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I've been doing LAMP development for roughly ten years now. I've occasionally used CVS and SVN. I code mostly with BBEdit.

I am trying to setup some sort of source control to manage LAMP web apps. I prefer not to have a local repository. I usually have a dev server and a live server. I am looking for a source control option that will work with that. This is largely because I work on multiple machines and don't want to configure PHP, MySQL... on each of them for testing the working copy. Plus I can't test it on other machines if the working copy is on a local machine (without additional legwork.)

What options are out there for this? For SVN, so far I've only been able to figure out how to do a remote repository with a local copy.

Additionally, these are rarely on the same servers with the same users. I've got a half dozen live sites on a half dozen different hosts. Then I have the dev sites on my own server.


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3 Answers 3

Git works well on OSX. Due to its nature, you will also have a local repository, but this should allow you to manage what you want (local, production and dev repositories). There is indeed a learning curve, but it was worth it, for me.

It depends on the tools you're happy to use and your general work habits, but I don't mind using git from the Terminal and gitk as a tool to visualize the commits in X11. This way, gitk is not fully integrated with the Mac, but it's OK (if you want to, I think there is a flag for the Tcl/Tk compilation to use the native interface rather than X11, but I think there was a bug whereby you couldn't select and copy quickly from the diff window, if that's useful). You can install Git via MacPorts or directly from the source.

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Is there a way to not have a local copy? Seems like with SVN at least one must have working/dev copy be local. – Forrest Jul 9 '10 at 1:36
No, there isn't. Why is the local copy such a problem? It's not a bad thing to have your files locally (and a history of their modifications, in this case). The local copy is within the working directory, in a hidden .git directory. Would you rather edit the files on the server directly? – Bruno Jul 9 '10 at 1:42
My issues with a local copy: 1. Dev sites are already remote. Rather not change it, but am willing to. 2. Using local copies would require me to setup PHP, MySQL... on every box I use. I would have to worry about compatibility issues. 3. Some of what I need to edit need domain names. Eg, WordPress. If my dev site was local, I'd have to setup DNS for my local box for each site. Now if I go to edit this on multiple boxes, I'll run into issues. 4. Browser testing is MUCH easier when the dev site is remote. I've got ~4 systems I test on. If there's some easier way to go about this, I'm all ears. – Forrest Jul 9 '10 at 2:45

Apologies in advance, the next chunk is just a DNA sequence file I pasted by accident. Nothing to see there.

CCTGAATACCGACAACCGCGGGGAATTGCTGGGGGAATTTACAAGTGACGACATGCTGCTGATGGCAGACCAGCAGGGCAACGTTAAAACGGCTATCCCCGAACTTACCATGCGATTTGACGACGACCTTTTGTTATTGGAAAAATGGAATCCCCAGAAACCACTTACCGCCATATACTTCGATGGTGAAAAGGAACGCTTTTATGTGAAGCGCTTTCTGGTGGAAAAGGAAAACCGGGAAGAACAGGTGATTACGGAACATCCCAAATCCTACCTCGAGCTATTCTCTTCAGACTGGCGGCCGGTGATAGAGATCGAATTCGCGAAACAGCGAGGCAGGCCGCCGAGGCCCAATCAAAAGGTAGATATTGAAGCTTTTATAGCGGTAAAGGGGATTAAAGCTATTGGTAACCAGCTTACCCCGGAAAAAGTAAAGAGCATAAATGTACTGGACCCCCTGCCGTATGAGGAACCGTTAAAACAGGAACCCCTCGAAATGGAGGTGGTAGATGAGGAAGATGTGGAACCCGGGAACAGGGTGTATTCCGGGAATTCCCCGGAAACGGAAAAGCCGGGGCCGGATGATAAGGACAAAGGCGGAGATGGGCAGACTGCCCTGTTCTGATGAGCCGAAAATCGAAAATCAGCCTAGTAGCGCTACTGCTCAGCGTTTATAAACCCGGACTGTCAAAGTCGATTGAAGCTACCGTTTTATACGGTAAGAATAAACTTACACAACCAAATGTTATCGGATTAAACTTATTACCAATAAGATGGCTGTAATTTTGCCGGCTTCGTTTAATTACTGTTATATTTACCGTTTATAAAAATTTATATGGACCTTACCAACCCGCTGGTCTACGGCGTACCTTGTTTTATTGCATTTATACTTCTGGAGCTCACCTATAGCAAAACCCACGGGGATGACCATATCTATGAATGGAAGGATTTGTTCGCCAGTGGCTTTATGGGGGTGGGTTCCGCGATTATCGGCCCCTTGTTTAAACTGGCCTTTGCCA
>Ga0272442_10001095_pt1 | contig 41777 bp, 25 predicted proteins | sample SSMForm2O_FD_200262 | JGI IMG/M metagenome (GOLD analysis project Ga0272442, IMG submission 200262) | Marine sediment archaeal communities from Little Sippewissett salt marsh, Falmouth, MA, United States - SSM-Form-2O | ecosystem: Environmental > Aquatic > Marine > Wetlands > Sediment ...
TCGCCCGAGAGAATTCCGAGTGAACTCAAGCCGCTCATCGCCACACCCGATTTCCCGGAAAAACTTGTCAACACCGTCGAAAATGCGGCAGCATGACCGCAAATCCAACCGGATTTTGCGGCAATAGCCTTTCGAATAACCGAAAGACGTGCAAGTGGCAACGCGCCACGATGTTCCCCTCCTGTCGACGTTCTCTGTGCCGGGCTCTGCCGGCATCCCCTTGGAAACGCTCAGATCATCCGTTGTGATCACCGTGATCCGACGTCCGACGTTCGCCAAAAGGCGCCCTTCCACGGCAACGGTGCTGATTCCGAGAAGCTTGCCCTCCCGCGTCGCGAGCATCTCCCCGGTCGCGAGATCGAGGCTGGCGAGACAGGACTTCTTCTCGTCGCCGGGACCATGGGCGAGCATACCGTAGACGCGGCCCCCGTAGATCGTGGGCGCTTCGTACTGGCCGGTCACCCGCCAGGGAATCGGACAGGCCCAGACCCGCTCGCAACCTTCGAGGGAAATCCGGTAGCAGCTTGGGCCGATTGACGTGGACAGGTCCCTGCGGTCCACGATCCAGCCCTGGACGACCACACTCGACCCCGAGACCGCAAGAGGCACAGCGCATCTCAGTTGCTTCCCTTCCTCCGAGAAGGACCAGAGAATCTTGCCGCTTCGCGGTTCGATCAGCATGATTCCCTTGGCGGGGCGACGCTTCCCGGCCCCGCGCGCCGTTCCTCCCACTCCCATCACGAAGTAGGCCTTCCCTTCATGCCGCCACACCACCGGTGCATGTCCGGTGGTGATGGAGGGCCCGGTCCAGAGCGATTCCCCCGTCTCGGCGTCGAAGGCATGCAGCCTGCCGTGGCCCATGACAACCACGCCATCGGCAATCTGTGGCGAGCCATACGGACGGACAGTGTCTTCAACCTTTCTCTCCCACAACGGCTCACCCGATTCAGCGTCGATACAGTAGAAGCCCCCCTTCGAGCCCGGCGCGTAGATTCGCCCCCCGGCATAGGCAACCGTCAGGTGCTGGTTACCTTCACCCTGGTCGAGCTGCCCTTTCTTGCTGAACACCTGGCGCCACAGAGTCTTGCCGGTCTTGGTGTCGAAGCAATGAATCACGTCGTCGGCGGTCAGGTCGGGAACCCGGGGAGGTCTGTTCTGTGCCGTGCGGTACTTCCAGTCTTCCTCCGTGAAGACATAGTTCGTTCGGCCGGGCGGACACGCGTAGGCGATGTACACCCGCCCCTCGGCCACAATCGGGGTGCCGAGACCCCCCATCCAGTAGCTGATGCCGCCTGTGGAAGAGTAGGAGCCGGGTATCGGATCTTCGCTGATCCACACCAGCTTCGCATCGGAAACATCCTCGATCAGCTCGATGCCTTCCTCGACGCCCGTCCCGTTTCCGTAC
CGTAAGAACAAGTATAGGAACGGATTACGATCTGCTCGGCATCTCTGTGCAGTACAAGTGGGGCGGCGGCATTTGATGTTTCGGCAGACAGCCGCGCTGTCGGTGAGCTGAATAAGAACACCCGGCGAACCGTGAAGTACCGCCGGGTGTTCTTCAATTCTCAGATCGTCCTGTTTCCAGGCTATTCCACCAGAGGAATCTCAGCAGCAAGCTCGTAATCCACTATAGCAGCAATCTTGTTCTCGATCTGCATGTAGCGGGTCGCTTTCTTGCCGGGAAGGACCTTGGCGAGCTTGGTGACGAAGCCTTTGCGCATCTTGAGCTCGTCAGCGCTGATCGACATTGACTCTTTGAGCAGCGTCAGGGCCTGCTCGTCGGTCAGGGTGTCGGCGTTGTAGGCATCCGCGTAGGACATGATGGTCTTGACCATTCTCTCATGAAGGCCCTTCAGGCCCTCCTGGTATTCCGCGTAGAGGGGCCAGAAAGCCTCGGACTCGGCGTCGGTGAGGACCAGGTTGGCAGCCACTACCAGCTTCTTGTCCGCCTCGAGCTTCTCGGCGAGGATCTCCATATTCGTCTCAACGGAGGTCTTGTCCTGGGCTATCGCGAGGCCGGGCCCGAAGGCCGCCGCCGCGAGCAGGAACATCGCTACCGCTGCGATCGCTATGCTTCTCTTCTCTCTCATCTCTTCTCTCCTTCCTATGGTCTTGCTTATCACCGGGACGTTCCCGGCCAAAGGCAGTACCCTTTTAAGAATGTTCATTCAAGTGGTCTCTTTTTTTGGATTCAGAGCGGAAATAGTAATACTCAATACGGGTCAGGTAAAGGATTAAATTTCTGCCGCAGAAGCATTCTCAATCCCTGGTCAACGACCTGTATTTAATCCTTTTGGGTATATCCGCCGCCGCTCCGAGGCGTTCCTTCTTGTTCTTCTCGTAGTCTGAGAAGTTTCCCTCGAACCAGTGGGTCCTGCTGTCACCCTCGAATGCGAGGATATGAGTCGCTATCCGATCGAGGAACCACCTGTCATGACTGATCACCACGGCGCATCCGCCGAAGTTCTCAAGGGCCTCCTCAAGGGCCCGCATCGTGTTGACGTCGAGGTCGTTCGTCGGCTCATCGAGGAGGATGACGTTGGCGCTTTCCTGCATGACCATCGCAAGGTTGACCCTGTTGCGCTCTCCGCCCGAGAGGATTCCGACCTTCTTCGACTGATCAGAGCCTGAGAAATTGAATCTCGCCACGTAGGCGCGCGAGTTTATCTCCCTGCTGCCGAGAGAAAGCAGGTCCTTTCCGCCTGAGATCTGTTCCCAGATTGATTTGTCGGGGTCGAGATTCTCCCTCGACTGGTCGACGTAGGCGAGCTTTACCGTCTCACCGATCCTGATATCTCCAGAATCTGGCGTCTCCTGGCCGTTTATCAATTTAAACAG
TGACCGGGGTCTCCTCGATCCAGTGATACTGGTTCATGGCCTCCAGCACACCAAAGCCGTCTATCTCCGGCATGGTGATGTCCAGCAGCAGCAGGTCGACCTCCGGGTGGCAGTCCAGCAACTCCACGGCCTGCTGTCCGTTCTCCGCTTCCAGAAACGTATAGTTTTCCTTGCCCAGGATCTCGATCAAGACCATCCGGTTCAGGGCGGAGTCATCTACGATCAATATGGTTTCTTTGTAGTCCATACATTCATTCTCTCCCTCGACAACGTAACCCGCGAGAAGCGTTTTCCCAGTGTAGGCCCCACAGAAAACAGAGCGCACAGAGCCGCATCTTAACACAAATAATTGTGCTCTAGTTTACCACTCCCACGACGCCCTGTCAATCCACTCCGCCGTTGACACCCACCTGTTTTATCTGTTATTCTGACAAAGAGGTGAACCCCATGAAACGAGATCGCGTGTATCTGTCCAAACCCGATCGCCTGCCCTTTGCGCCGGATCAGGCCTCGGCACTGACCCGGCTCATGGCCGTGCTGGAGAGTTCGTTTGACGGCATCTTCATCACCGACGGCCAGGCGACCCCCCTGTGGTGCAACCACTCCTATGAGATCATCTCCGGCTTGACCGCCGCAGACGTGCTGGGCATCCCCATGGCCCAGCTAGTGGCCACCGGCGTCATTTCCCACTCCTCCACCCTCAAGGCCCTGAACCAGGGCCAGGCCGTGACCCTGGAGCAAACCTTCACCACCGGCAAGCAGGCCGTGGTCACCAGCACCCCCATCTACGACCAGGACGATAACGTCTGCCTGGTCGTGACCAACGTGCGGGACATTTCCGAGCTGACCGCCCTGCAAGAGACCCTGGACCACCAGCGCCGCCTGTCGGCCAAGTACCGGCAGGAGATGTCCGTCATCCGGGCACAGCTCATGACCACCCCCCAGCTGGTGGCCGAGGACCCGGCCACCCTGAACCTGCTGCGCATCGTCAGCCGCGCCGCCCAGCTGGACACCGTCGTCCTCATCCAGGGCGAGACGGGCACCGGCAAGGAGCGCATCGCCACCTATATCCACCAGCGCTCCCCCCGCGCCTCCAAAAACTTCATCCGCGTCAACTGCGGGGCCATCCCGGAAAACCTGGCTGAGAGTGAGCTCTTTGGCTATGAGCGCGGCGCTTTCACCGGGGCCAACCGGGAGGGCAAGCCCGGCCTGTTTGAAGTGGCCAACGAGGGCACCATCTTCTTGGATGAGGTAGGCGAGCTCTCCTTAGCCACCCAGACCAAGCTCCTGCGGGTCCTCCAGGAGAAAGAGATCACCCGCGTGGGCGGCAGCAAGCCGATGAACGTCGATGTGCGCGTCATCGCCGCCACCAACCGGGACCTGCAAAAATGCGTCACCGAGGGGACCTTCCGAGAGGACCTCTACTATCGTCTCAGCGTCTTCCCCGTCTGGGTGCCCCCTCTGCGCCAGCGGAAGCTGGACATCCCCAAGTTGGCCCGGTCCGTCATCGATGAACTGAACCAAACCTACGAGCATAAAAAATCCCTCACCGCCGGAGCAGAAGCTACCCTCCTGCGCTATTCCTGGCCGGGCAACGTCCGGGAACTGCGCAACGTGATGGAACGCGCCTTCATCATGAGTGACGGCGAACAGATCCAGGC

I'm not sure I understand here. How to you want to edit your files here? I'm not talking of a local working copy for testing, I'm talking of a local copy where you edit the files and then push them to a remote repository on the dev/prod server. You could even push directly to a working repository (non-bare), but that's not necessarily the best/cleanest way. – Bruno Jul 9 '10 at 8:21
This sounds similar to what Alec suggested as well. I'd prefer to be able to just hit save in whatever app I'm working in, and have the changes be immediately available on the dev server. I'll play with it some more and see if I can get that setup, but it sounds like I'd have to have SVN or Git setup on each server I need to push to. – Forrest Jul 10 '10 at 19:13

Just because you have a local repo with your working copy does not mean you have to deploy from the local system.

When changes are complete and checked in locally then push your changes to which ever remote repos you want (including a remote dev repo)and then deploy from there.

Does that work for you?

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I'll try that and see how it works. I am constantly saving, then hitting reload in a browser... wouldn't want to have to push the changes to the dev server for testing after each save. Thanks. – Forrest Jul 10 '10 at 19:10
I wonder if the problem is the way you have dev set up to always be deployed from CM. I would look to copy my changes to dev (or have dev pointing to my work files) for unit testing. Then I'd commit and deploy to QA and PROD from CM (CM -> Configuration Management) – Alec the Geek Jul 11 '10 at 23:50

Developing on a remote server is not something I do. I much prefer to develop locally on a clone of the repo (git/hg) or working copy (svn). Setting up a Virtual Machine with Vagrant is simple and there are many prerolled boxes or you can configure one yourself easily.

That said, you can use Transmit (there are other options) to mount a remote volume over SSH. The volume then works like any other volume and you can edit files in your favorite editor and interact with a version control system on via a terminal.

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